Defining a Surrogate Characteristic

By definition a surrogate is a replacement; a substitute.

Surrogate Characteristic

A concatenated characteristic could be considered a surrogate as technically a new InfoObject was created to be used as a replacement of several other InfoObjects in the DataStore key field list. However, this is such a limited example of substitution that the clear separate definitions of ‘Concatenated versus Surrogate’ characteristic will still be used.

The primary distinction between these two definitions is “Human Readable”. A concatenated characteristic still contains the raw, original value. A SAP BW surrogate characteristic will use a completely different value to represent the original; one that can be read by a human but will not represent any significant semantic relationship to the original value. For Example: Use of integer numbers as nothing more than a unique identifier.

“Surrogate Characteristics have a benefit at every step
of the journey through the data model”

The most efficient implementation of a surrogate characteristic is to use a native data type that is an unsigned integer at the block width of the native operating system (32/64); although going for an unsigned 32-bit integer is a good compromise as a lot of written code will handle the bulk processing of 32 bit fields very efficiently.

The simplest implementation of a surrogate characteristic will contain only one attribute. This will create a normalised list of unique master data values that can be used in a record as a replacement. For Example: The Purchasing Line Item extractor (2LIS_02_ITM) delivers a text field (EKPO-TXZ01) that is posted transaction data. Create a surrogate characteristic with 0PROD_DESCR as the attribute.

Within the BW ETL above the staging layer, replace the 0PROD_DESCR characteristic in the transaction data with the new surrogate characteristic and use the attribute relationship when you want the real product description value (TXZ01). The transformation layer in your data model will now use only 4 bytes to store the text field on each transaction data record, instead of the original 40 characters (80 bytes, unicode), multiplied by the millions of records you might have in the DataSet and the database space saved starts to become significant.

A more complex surrogate characteristic will have many attributes with the surrogate master data list becoming a normalised list of unique master data combinations of the attribute values. While this can increase the space saved in each transaction data record, it has a counter productive overhead as soon as you want to use one of the attributes in a Transformation for implementing business rules.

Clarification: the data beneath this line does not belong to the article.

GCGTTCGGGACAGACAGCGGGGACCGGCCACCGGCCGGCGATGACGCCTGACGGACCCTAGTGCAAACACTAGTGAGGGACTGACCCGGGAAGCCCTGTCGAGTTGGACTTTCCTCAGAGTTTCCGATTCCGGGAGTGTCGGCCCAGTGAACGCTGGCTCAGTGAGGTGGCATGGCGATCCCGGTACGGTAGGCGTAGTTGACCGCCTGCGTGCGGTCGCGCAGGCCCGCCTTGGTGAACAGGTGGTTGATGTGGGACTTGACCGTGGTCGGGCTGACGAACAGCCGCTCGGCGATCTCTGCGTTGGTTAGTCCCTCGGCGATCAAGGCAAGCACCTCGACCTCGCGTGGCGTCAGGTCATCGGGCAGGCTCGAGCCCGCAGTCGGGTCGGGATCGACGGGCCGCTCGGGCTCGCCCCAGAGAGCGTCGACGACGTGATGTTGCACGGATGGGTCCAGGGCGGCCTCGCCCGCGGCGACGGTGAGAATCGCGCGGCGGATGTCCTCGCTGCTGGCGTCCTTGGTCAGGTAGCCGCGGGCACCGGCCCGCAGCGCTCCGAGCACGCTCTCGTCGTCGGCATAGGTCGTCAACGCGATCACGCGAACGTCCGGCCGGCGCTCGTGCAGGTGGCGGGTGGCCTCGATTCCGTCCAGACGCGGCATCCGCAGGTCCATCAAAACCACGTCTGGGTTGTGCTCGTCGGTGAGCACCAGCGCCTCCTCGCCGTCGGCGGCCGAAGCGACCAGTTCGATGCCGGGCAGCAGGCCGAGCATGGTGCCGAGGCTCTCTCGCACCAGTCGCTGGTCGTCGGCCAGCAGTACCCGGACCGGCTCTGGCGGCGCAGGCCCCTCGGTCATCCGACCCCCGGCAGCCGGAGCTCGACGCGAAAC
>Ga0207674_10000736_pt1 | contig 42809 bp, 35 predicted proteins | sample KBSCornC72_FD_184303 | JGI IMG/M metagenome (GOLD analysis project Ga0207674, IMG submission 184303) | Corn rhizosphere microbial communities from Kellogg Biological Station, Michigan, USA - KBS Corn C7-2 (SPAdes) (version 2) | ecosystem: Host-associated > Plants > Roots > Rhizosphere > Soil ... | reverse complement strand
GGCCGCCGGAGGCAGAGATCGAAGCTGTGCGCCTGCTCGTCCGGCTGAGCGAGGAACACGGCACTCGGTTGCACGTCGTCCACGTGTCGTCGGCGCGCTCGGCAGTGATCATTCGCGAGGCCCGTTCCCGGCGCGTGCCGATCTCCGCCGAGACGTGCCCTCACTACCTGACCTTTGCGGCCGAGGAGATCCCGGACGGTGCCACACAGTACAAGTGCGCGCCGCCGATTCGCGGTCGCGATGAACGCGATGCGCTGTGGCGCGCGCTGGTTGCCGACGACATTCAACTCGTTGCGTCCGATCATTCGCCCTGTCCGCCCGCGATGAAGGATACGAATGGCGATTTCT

A good solid analysis of the business rules will highlight which characteristics in the record are “only along for the ride to the reporting layer” and will not be used to govern business logic impact to the record. For Example: The Purchasing Line Item extractor (2LIS_02_ITM) and the base/most detailed characteristics of a dimension; vendor, supplier, receiver, shipper, material, requisitioner, agreement, etc. While meta-data and grouping characteristics will probably be involved in business logic; document type, document category, purchasing group, purchasing organisation, transfer process, status flags, etc.

The time spent analysing the business logic and implementing complex surrogate characteristics is well worth the effort because it creates a “horizontal compression of a record” where many wide fields are replaced by a single unique identifier.

It is a best practice not to use the SAP BW Surrogate Characteristic technique on any InfoObjects that have been enabled for use in authorisation. The impact to security and analysis authorisations is just never worth the time and complexity that is added by having to move a characteristic based authorisation over to be an attribute driven authorisation.

It is worth noting that the use of surrogate characteristics in Cubes for reporting is counter productive as you are effectively forcing the overhead of transitive attributes into the Cube, Aggregates, MultiProvider, and Queries with no significant advantage gained. The fundamental implementation of a normal Cube is already utilising surrogate characteristics for the dimensions (Through SIDs, DIMs and the Fact Table).